Applying Psychology to People Management

II am an engineer in charge of performing the Human Resources (HR) function for our small company. Obviously, I have no technical training to carry out my current mission. The HR departments of our client companies are led by people with degrees in psychology, business management, accounting and law. I get cold feet knowing this, although I try my best, except I don’t understand how psychology can be applied to people management. Could you please give me some examples? — Round picket.

Psychiatrists say that in the process of thinking, blood is drawn from the feet to the brain, suggesting that this may explain why when we think about something for a very long time, our feet get cold. Some people like you may quibble about doing something that doesn’t fit your training. There is nothing wrong with that.

As long as you have the interest to learn, unlearn, and relearn, there is a lot you can do to understand and even excel in your job as an HR manager. It’s just a matter of time. That’s if you want to keep doing that job.

One of the best approaches to managing an HR department is to read as much as you can about general management. You don’t have to limit yourself to HR topics. If you have taken business engineering or similar courses, I think this is a good place to start.

I’m not going to confuse you with psychological terms so as not to intimidate you. I am not a psychologist either, but I prefer to be practical than theoretical. Not only will this prepare us better for learning, but it can also help you identify areas where you want to improve your performance as an HR manager. You can explore the following uses of psychology in people management:

First, promote and practice employee empowerment. When your employees tell you about an operational problem, tell them you know the solution (even if you don’t) because you don’t want to spoon-feed them. Ask for their top three recommendations in order of priority. This way, you will teach them to analyze problems. You might be surprised to see your expectations exceeded while identifying workers you can count on.

Two, admit that you don’t know much. When you accept a weakness, people will understand you and respect you for your humility. If a worker comes to you to challenge the rationale and practical application of a longstanding management policy, accept that you don’t have a ready answer. Then promise to review the disputed policy, validate your findings, and, with management’s agreement, provide the response to the requester.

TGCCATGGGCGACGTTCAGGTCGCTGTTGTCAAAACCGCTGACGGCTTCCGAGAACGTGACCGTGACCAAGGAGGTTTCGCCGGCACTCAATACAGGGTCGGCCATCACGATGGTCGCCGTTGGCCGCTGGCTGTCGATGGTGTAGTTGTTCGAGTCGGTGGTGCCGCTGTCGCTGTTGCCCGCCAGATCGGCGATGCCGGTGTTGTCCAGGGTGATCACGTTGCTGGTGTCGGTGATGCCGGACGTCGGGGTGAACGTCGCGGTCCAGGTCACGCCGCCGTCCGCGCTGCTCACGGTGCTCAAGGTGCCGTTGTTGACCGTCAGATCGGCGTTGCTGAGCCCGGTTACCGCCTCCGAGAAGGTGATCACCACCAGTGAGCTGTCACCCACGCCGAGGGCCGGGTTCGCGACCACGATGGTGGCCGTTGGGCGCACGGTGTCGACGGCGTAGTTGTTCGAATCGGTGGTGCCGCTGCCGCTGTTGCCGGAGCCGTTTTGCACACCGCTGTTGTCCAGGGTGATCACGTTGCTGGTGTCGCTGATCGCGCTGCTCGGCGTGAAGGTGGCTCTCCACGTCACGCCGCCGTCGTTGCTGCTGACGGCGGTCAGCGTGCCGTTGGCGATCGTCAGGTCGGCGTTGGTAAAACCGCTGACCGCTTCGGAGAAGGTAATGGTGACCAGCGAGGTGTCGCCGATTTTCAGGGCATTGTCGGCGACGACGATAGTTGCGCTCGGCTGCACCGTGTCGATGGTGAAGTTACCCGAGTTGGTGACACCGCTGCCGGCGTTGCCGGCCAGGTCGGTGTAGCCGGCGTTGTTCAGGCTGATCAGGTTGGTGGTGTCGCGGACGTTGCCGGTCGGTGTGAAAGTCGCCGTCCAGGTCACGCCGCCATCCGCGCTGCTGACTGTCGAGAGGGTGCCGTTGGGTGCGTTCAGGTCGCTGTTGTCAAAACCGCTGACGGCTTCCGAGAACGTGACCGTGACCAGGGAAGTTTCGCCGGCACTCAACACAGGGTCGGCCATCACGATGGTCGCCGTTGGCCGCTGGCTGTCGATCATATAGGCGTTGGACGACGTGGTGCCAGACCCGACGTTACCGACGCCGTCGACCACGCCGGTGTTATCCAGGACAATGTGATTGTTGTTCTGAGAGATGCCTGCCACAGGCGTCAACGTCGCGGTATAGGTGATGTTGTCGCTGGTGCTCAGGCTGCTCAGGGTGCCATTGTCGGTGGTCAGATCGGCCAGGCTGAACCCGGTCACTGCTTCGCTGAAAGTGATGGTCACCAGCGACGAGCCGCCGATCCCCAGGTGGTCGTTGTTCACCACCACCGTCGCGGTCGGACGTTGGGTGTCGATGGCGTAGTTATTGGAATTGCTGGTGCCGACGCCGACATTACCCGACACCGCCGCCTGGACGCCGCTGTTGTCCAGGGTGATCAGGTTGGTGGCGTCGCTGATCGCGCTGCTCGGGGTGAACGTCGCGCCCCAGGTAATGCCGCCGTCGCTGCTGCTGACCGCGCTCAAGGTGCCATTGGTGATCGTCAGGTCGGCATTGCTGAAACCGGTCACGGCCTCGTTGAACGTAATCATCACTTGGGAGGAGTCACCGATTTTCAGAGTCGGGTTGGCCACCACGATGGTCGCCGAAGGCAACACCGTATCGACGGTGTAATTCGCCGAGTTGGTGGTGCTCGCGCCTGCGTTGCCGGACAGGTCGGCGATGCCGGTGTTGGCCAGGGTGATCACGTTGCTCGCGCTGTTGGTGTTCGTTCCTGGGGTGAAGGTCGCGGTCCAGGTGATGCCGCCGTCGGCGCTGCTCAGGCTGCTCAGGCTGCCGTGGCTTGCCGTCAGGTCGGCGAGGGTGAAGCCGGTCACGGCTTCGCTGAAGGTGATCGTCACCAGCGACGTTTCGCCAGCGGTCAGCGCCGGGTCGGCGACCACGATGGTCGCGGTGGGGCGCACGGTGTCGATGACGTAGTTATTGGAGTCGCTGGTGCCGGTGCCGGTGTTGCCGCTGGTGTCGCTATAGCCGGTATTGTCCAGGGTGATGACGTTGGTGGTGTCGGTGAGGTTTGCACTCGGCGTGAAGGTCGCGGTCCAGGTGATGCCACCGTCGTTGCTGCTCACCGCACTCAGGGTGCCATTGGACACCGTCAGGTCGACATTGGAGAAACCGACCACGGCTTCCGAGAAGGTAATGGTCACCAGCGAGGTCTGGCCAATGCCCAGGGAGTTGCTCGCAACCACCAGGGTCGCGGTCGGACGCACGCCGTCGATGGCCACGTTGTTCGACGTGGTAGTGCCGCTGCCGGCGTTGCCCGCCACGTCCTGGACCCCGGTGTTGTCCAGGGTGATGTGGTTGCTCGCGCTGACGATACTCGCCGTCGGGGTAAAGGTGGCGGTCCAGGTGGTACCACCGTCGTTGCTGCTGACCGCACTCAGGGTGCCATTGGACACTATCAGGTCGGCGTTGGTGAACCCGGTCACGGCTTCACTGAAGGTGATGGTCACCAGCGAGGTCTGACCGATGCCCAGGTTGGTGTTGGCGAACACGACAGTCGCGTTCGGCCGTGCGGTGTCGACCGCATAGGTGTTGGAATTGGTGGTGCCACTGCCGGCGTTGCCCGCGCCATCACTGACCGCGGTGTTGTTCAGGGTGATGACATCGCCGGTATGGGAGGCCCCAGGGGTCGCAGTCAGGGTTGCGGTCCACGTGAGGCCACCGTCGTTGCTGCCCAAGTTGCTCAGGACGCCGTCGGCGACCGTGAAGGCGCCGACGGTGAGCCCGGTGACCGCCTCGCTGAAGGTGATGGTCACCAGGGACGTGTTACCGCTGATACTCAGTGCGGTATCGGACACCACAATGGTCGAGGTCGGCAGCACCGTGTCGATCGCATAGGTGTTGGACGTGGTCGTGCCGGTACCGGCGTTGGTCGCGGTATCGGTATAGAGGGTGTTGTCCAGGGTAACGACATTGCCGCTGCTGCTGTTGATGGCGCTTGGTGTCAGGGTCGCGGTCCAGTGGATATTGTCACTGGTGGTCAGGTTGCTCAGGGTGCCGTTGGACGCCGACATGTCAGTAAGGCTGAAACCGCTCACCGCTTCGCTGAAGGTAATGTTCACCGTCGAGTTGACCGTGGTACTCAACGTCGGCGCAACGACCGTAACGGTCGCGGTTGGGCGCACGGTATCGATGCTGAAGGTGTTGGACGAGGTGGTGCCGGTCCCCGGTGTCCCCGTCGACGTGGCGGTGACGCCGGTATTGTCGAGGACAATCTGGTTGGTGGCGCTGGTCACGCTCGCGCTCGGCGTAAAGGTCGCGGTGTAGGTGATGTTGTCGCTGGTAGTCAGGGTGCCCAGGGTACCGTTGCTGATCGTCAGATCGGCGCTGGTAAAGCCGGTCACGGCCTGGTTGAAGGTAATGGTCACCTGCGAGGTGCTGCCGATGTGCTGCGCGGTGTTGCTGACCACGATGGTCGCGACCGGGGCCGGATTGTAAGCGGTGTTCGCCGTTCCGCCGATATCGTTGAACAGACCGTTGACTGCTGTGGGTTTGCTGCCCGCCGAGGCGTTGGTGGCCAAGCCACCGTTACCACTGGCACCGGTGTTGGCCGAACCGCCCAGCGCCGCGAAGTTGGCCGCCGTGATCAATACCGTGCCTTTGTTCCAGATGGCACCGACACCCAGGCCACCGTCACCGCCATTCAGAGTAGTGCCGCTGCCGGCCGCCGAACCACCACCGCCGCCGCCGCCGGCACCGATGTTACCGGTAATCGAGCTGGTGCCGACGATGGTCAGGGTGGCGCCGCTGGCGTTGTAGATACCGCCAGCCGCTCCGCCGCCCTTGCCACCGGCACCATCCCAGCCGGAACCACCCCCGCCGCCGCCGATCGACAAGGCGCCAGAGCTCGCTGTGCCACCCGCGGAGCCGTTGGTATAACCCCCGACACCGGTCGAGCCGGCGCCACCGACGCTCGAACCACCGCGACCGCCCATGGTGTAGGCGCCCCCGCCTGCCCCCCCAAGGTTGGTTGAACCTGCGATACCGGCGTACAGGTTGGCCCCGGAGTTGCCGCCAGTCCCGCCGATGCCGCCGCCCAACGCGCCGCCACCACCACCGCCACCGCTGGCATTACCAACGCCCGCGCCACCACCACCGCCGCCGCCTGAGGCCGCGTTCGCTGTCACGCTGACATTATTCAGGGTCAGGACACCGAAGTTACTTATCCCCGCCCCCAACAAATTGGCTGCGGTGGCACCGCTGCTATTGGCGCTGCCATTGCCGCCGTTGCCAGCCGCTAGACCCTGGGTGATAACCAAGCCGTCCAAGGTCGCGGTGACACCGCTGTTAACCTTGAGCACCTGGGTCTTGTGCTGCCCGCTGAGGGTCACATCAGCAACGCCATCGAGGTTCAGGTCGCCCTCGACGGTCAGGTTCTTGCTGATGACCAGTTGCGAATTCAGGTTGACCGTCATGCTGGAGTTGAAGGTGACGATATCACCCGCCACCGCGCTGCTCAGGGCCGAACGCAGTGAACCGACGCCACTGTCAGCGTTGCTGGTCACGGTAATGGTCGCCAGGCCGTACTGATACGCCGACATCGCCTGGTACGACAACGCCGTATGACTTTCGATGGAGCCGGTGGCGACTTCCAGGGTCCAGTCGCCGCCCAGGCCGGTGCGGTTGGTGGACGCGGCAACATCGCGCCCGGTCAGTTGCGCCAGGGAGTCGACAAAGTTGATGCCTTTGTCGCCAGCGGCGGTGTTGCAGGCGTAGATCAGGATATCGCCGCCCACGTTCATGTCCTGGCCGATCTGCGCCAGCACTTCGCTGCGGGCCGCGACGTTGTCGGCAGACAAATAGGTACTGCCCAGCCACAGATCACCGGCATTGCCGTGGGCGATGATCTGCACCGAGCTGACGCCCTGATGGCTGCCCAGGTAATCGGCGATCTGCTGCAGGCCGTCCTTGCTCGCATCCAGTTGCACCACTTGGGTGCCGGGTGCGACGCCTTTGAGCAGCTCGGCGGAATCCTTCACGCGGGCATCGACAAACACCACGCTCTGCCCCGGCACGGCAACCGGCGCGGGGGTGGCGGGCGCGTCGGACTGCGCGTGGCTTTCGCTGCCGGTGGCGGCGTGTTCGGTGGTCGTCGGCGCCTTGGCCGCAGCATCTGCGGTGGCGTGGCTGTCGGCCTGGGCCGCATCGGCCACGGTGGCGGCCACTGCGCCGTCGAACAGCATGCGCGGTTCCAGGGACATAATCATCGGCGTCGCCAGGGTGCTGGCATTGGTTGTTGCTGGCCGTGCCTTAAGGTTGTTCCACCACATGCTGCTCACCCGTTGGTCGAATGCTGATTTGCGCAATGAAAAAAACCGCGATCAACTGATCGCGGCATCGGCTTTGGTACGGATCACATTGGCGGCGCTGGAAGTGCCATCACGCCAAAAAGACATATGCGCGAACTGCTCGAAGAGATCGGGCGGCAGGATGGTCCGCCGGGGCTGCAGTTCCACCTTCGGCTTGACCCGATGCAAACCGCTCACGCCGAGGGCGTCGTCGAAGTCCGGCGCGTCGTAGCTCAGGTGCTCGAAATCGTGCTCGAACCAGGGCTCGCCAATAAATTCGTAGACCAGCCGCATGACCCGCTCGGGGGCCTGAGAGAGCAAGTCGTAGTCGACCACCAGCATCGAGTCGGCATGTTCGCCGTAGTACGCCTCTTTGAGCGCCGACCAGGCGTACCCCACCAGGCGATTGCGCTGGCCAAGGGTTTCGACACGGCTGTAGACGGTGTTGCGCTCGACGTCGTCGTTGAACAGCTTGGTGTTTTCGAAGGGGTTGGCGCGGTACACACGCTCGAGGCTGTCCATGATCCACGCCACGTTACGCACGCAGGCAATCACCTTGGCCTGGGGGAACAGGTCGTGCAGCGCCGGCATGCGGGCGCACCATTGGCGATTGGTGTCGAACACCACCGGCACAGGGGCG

Third, be energetic and happy to talk to workers. If you do this habitually, your employees will see you as an approachable and positive person, rather than the company police. When you’ve established rapport and are aware of your body language, it should be easy for you to establish two-way communication, which is essential for uncovering potential issues.

Fourth, enlist the help of your shy workers. Such an approach will help you build their self-confidence. So people will feel valued. It’s a good way for you to fatten your emotional bank account with them. Ask for help even when you don’t need it. It’s also a great way to show your confidence and break the ice with difficult personalities. It may be difficult at first, but it’s not exactly impossible.

Five, acknowledge a person for admitting their mistake. When a worker comes to you with information about a blunder they made, say something like this: “Thank you for your admission. It is a sign that you can be trusted and that you are ready to correct your mistakes. Such a response is better than saying “it’s OK” when deep down in your heart and mind, it really isn’t. Your style will also encourage people to take calculated risks, instead of being reluctant to explore other things.

Sixth, encourage people to challenge your ideas. When giving instructions, don’t just ask questions. Instead, ask them if they have a better solution than the one you’re presenting. Or, ask workers about potential problems they foresee. Some workers may feel uncomfortable giving an opposing point of view, but others may see it as an opportunity to shine. Whatever they do, they will accept you as an effective HR leader.

Finally, allow people to choose their work assignments. Give everyone plenty of options to suit their ability, style, taste and schedule. Say something like this: “Here is easy task A with a tight two-day deadline and difficult task B with a one-week deadline. Feel free to choose which one, then let me know. They will feel in control; in reality, they don’t have much choice because you have limited their options.

People management is an act of kindness with an expiration date. You have to practice being kind to everyone until they’ve shown they don’t deserve it. At every step, as an HR specialist, you must be the first to create and maintain a work environment in which everyone respects others. You can’t go wrong with this basic premise.

A good example of this is Toyota’s ‘Respect for People’ mantra, based on the fundamental belief that they must ‘build good people first, before building good cars’. Even without Toyota in mind, you can easily understand this by allowing workers to routinely share their ideas, suggestions and even complaints with management.

If you really want to succeed as an HR professional even with your engineering degree, one of the basic tools you need to practice is active listening. It is an imperative part of participatory management that eliminates the traditional unilateral top-down flow of leadership in some organizations. Indeed, you cannot have proactive, two-way communication unless you become an expert at actively listening to people at all levels.

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